Six Pixels of Separation - The Blog
June 24, 2011 8:24 PM

The One Screen World

How is your Marketing working in a three screen world?

Between us, I never knew if the three screens were traditional media, the Internet and mobile or if it was TV, movie, computers... and now mobile (making it four screens). Between us, I don't think any of this really matters anymore (would we consider smartphones and the iPad one screen? I would not - they are fundamentally different). Consumers are now interconnected through their media channels and appliances. Their only true perception of connectivity may be in deciphering if they're on a mobile connection or a fixed one, but most don't care because they are not only connected everywhere, but they are untethered from a device that is plugged into a wall.

Have you seen the new TVs?

One look at the weekly flyers from your favorite consumer electronics store tells the tale. Every new TV in market is either wi-fi enabled or wi-fi capable. If they're not, solutions like Apple TV (and others) are usually under two hundred dollars. People used to laugh about fridges being internet enabled (another screen?!?), but that doesn't seem so far fetched anymore. In fact, why wouldn't we want all of our appliances and electrical solutions networked? When you think about it, it seems kind of foolish that they aren't already in our fast paced and technologically advanced society.

It's about one screen.

Stop counting screens. Screens will be everywhere and they will be dumb clients. The content broadcasted on these screens will be dictated by our personal choice. Trying to define the difference between a movie, TV show or Podcast will be an act of futility. Much in the same way, trying to tell the difference between a book, magazine or newspaper will be. That may seem dramatic, and it may seem like the definition of a book could never be confused with a newspaper, but as I get more and more engaged with my iPad, the line between watching a movie rented from iTunes or a video from YouTube then a TED Talks podcast is very blurred. It's just video. Much in the same way I'll be reading an article saved via Instapaper but then transition to a book on my Kindle app. It's just text.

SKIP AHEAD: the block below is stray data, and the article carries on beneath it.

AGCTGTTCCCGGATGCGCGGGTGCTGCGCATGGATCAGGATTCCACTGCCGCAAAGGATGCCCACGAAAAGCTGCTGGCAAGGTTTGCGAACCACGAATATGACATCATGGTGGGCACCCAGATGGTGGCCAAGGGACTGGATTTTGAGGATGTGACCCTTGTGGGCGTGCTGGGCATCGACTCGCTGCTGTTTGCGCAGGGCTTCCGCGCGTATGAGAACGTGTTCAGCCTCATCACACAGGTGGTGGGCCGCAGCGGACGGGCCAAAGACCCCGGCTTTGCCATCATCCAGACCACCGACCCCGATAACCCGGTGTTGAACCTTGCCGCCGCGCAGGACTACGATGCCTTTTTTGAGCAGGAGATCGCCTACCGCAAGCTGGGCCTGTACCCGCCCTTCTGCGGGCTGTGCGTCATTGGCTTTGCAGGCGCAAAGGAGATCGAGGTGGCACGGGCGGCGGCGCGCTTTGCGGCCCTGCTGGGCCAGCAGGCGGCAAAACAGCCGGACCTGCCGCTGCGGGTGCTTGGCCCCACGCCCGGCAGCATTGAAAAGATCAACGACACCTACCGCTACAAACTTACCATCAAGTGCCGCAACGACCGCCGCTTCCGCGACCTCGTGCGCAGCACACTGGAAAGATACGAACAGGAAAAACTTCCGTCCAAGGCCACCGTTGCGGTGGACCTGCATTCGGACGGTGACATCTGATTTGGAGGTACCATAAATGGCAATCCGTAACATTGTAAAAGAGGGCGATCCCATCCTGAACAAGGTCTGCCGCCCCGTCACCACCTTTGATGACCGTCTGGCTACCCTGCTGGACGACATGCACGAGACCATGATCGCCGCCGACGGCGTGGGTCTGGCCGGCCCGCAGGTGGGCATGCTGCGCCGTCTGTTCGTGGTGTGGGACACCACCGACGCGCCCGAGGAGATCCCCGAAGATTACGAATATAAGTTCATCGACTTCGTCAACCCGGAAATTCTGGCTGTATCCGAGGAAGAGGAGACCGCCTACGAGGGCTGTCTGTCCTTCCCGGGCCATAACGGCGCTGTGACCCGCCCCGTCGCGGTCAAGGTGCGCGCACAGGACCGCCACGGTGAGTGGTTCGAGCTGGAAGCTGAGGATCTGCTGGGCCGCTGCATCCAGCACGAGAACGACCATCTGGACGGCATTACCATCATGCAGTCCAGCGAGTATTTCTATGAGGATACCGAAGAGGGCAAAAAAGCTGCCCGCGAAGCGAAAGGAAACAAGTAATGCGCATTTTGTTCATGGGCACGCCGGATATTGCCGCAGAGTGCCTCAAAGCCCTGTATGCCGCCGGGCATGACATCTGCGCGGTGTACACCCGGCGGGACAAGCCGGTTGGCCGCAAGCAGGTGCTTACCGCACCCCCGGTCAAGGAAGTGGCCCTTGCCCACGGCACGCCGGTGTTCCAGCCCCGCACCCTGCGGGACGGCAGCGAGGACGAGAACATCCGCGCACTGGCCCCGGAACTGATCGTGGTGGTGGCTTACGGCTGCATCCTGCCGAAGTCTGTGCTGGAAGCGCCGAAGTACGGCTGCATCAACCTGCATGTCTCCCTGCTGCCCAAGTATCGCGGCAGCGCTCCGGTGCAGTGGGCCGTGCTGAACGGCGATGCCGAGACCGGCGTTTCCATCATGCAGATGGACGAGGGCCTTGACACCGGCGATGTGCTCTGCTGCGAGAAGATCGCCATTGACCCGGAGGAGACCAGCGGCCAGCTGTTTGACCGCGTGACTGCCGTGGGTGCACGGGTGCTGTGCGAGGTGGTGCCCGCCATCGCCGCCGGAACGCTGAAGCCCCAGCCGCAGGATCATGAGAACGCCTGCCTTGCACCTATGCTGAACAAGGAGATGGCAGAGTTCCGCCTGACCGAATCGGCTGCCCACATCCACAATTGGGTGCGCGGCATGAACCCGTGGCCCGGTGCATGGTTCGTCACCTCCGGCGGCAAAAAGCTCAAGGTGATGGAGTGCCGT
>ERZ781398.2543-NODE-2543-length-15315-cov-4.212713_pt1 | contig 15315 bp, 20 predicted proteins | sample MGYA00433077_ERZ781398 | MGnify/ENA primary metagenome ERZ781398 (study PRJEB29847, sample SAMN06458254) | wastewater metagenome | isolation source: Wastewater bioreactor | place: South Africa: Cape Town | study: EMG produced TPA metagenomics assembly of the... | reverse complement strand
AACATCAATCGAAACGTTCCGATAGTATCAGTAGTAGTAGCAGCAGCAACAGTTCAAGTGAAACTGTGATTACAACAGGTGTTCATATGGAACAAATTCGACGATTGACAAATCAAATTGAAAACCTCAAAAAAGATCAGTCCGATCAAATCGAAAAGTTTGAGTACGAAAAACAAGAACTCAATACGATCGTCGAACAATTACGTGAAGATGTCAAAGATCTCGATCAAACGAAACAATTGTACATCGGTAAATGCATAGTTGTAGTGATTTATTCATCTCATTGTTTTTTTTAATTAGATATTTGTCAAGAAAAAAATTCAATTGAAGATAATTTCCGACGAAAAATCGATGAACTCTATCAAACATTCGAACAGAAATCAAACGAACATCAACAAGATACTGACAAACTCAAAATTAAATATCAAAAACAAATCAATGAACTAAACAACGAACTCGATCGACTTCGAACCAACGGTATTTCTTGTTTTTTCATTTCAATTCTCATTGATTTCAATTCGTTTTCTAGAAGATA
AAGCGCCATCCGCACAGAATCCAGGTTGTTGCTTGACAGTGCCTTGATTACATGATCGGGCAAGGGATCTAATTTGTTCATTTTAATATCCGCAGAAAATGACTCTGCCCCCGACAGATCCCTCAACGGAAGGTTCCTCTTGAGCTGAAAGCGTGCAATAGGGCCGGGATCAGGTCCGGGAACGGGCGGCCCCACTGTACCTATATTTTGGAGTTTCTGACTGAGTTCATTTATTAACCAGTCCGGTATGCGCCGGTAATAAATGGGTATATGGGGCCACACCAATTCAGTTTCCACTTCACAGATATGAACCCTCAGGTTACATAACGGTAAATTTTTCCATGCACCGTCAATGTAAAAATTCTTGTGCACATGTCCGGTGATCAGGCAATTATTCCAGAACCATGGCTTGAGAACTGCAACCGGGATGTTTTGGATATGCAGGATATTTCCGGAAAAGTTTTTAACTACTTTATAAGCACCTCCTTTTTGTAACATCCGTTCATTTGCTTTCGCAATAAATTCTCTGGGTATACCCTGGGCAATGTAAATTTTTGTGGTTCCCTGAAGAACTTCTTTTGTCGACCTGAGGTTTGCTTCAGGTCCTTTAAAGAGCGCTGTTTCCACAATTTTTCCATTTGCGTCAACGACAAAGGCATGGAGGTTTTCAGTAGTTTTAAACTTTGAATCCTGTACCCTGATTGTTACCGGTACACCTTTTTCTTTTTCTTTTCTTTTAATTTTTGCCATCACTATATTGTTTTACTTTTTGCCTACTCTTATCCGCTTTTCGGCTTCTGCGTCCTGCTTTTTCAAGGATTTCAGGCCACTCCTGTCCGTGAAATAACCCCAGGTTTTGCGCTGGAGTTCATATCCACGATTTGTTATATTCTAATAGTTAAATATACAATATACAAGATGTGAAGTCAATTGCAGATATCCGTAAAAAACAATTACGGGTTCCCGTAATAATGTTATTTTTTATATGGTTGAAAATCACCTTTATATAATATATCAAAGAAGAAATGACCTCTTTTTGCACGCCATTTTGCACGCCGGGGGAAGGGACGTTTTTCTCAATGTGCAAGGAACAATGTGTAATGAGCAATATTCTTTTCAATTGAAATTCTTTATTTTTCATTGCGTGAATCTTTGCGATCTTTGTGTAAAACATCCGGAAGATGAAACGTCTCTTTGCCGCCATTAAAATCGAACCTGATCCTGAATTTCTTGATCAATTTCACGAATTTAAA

The only screen that matters is the screen that is in front of me.

Perhaps the one screen will be less of a smartphone and more of a remote control for our lives (hat-tip to Andy Nulman for defining mobile phones as such over a decade ago) that powers the screens that are all around us. Think about it this way: you watch your favorite TV show on the screen in your den, then you continue it on your tablet in bed and finish it off on your mobile device on the subway the next morning. Many of us are doing this already. The content goes to the screen that suits your lifestyle best. Layer on top of that interactivity. Not everyone will want their media interactive. Some will prefer a more passive approach. Not everyone wants to tweet, link, like, share or comment on something while they're enjoying it. For some, the enjoyment comes in the passivity of the moment. How those two worlds combine/collide will also be an interesting development - especially when you consider that most traditional/passive media are working furiously to figure out how to be more interactive (even if the majority of their consumers are truly enjoying the passive experience).

Marketing, advertising and communications is going to look very different in a one screen world.

By Mitch Joel


Comments Comments Feed
  • Posted by Billy Delaney
    Mitch Joel

    This makes sense.
    Looks like Apple has the mobile screen so far.
    Wonder who will build the appealing home screen!
    That was a refreshing take on the screen scene.
    Billy

    Reply
  • Posted by mackmclaughlin
    Mitch Joel

    Mitch,

    One connected screen of varying sizes to watch what you went, when you want, where you want.

    Broadcasters and their Advertisers are really trying to figure this one out, don't think it matters what screen you watch on as long as you're watching, the bigger question for them is the last point you bring up.

    How does the audience want to interact with your Broadcast, especially Live events like Sports and News?

    How do you share that interaction with the viewing audience in a cohesive way that doesn't distract from the program itself?

    What about the ones you mention that don't want to interact but just watch, will there be a switch like close captioning that allows you to turn off the stream?

    It will be an interesting few years as we figure this out.

    Still think it's time for you to join the VlogWorld!

    Thanks for the insight,

    Mack


    Reply
  • Seamless integration of content has and will have all marketers on their feet searching for creative ways to stand apart... Unfortunately the game is getting more difficult as it evolves.

    The "one screen" will be everywhere: On the wall, in the car, on the 'fridge, perhaps indented in a tree by the pool. Each screen having the capabilities of the next one.

    Reply
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